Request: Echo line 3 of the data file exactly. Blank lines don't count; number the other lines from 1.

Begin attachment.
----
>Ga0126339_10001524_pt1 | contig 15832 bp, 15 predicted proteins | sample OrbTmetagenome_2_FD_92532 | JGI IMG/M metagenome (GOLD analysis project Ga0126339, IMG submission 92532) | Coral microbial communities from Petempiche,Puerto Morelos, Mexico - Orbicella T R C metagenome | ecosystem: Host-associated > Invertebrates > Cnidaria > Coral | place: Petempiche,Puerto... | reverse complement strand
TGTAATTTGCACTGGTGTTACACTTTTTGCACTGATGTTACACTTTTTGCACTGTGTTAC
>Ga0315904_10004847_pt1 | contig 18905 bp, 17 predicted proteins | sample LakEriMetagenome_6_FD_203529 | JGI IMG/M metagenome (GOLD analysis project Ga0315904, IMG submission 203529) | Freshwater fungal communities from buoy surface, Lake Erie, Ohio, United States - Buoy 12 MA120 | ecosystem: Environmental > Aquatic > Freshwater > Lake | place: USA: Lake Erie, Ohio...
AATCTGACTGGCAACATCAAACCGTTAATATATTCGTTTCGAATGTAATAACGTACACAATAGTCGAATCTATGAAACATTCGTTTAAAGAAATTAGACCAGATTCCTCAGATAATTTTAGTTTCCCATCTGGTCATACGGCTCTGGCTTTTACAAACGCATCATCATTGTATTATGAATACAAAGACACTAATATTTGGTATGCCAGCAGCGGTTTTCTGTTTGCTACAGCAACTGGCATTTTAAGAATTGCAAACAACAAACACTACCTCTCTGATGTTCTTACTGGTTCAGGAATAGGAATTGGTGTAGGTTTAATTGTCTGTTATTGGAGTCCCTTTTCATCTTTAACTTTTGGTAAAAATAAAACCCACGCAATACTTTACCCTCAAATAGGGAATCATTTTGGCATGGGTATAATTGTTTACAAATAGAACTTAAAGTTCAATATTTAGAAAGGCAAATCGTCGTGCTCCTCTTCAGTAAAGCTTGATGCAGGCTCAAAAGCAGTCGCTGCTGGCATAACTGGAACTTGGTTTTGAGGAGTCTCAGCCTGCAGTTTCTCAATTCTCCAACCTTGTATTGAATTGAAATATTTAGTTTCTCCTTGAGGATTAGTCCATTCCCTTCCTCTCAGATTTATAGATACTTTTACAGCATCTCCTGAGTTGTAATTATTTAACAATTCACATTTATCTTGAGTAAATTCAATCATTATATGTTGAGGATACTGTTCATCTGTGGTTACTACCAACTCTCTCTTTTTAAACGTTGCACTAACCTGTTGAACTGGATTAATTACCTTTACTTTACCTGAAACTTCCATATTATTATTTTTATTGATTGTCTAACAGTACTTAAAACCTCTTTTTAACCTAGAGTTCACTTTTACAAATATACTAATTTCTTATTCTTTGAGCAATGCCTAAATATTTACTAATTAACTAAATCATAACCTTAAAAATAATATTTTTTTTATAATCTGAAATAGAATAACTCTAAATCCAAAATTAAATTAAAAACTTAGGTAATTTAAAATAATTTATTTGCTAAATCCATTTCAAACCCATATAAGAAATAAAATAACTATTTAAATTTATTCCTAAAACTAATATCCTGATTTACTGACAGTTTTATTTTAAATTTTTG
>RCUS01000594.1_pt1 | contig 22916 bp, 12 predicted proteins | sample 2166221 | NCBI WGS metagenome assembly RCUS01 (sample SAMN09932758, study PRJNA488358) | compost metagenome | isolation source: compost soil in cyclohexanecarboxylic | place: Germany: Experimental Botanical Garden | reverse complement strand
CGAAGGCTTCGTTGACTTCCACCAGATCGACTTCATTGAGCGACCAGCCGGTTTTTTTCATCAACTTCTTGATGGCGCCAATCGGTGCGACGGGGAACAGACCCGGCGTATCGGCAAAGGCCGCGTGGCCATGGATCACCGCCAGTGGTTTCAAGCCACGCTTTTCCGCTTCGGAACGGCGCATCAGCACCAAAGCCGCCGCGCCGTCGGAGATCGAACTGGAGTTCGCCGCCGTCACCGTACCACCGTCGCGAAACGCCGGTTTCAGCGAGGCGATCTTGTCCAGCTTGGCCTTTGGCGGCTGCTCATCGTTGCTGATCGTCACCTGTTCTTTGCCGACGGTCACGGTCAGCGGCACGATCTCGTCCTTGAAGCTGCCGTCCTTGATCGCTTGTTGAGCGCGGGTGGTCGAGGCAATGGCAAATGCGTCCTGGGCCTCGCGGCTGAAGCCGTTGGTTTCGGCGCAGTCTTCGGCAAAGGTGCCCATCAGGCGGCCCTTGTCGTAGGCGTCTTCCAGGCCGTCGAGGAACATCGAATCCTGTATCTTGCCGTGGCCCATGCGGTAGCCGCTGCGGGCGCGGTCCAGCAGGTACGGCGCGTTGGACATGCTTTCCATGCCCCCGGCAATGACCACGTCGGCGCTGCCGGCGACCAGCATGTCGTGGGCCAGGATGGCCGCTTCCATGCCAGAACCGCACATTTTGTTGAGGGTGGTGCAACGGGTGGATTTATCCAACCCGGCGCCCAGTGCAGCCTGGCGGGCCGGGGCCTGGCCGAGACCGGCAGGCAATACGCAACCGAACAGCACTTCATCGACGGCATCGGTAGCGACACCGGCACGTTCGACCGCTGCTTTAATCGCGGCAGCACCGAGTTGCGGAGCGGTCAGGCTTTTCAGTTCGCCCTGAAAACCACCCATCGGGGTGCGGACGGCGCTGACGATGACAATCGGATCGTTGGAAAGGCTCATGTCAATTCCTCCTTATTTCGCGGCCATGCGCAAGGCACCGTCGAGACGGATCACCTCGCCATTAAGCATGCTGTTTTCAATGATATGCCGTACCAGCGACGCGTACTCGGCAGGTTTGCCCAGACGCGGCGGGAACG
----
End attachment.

>Ga0315904_10004847_pt1 | contig 18905 bp, 17 predicted proteins | sample LakEriMetagenome_6_FD_203529 | JGI IMG/M metagenome (GOLD analysis project Ga0315904, IMG submission 203529) | Freshwater fungal communities from buoy surface, Lake Erie, Ohio, United States - Buoy 12 MA120 | ecosystem: Environmental > Aquatic > Freshwater > Lake | place: USA: Lake Erie, Ohio...